Exclusive interview with French Ambassador to Kabul on situations in Afghanistan and bilateral relations – (Kabul, 24.07.2021)
France is one of the few countries in the world with which Afghanistan has had good and friendly relations since the beginning. The history of Afghanistan’s friendship and relations with France dates back to the years of Afghanistan’s declaration of independence by King Amanullah Khan.
In the last four decades that Afghanistan has been plagued by war and violence, France has not left the Afghan people alone. The Kabul Times have recently conducted an interview with French Ambassador to Kabul, David Martinon, on situations in Afghanistan and the bilateral relations which is as follow :
KT : You celebrated the Bastille Day or your National Day on 14th of July, to what extent this day is important to you and the world ? And what can the world, and Afghanistan learn from the democratic and freedom movements in France ?
Amb : So, Bastille Day, on 14th of July is a crucial moment in French history because it is the beginning of the first French revolution. There are twin revolutions, the French and the American revolutions. The American revolution started a bit earlier, but it was in a new continent. The difference with French revolution is, that French people decided to change its very old, multicentennial regime. So, it’s very important because it marks the beginning of the process, through which the French people obtained the right to vote, freedom of expression, freedom of the press, equality for all, especially between men and women, and all the rights we used to sum up in our national motto, which is “liberty, equality, fraternity”.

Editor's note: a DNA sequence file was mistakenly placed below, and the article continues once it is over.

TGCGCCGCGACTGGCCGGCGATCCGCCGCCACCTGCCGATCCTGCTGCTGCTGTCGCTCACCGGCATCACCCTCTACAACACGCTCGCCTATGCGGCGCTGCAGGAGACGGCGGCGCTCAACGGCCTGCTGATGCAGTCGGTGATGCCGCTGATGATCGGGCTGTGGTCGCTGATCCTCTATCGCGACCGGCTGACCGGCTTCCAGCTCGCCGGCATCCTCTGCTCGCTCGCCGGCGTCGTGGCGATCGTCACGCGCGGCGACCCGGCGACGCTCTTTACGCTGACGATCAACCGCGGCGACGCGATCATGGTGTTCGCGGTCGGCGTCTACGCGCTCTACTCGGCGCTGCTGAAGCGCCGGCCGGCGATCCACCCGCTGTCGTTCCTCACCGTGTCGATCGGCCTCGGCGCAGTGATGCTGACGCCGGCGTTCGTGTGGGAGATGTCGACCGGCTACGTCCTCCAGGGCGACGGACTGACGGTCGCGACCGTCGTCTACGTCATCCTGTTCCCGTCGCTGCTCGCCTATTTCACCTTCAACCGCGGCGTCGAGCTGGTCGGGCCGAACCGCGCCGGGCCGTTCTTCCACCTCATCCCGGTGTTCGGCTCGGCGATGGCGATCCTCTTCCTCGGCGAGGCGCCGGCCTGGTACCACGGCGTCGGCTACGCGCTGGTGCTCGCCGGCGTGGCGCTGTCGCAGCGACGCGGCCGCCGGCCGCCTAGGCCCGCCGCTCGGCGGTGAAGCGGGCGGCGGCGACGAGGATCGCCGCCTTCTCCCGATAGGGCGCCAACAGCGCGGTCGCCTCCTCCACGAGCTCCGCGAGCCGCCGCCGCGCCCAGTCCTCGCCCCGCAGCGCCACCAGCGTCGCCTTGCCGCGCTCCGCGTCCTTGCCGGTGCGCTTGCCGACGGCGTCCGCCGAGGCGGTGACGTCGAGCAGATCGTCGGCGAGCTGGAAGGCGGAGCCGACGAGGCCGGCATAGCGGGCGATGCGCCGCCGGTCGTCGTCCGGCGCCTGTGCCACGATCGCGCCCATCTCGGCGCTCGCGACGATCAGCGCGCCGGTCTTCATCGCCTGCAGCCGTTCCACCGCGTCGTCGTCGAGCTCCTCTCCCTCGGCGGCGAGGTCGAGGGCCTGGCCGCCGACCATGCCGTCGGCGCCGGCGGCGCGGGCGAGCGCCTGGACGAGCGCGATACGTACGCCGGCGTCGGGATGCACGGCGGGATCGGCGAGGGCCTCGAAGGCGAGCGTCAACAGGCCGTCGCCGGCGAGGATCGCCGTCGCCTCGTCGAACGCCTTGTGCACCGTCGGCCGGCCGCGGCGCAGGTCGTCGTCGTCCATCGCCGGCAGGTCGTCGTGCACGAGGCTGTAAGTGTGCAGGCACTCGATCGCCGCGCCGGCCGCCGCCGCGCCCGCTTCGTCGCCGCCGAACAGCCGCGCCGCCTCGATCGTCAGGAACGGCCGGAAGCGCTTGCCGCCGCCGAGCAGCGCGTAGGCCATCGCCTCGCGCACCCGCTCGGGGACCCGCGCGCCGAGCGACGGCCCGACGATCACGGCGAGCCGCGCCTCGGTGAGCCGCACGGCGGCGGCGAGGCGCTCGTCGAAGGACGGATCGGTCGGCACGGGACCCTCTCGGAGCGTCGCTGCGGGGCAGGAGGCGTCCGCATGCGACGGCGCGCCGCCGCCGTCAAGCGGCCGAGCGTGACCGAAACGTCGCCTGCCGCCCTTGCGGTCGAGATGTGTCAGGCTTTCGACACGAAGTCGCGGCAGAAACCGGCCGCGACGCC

So, lessons for new democracies are that democratic gains are not easy. They usually come with revolutions, with wars, with fighting, with blood being spilled, but on the long run there is not going back. I mean, there are step backs and there were step backs in French history, but others revolutions later in the 19th century led to the establishment of the France Republic in 1875.
The lesson for our Afghan friends is that, since they first made huge progress in terms of political and social rights since 2002, and though the Islamic republic of Afghanistan is obviously a work in progress, I don’t think any step backs could last for a long time. There maybe step backs or there has been step backs, but on the long run, we can only see progress.
I am thinking of that, because of course, we hear what the Taliban are doing in the areas they control : they refuse the girls go to schools sometimes after the age of 12. Well, I am absolutely certain that this can’t last on the long run. There is no place in the world, where girls cannot go to schools. And you know during King Amanullah Khan’s time, after he declared the independence of Afghanistan in 1919, two years later, he started implementing some structural public policies, and among them, were public educational programs. He was absolutely convinced, that without education, there would be no national sentiment, no national unity in Afghanistan. And for him, public education was intended for boy and girls as well.
KT : In such a circumstance that Afghanistan has been witnessing increasing violence and takeover of some districts by Taliban, do you think the recent achievements, particularly the democratic processes and freedom movements would be protected, and Taliban would pose no threats to such values ?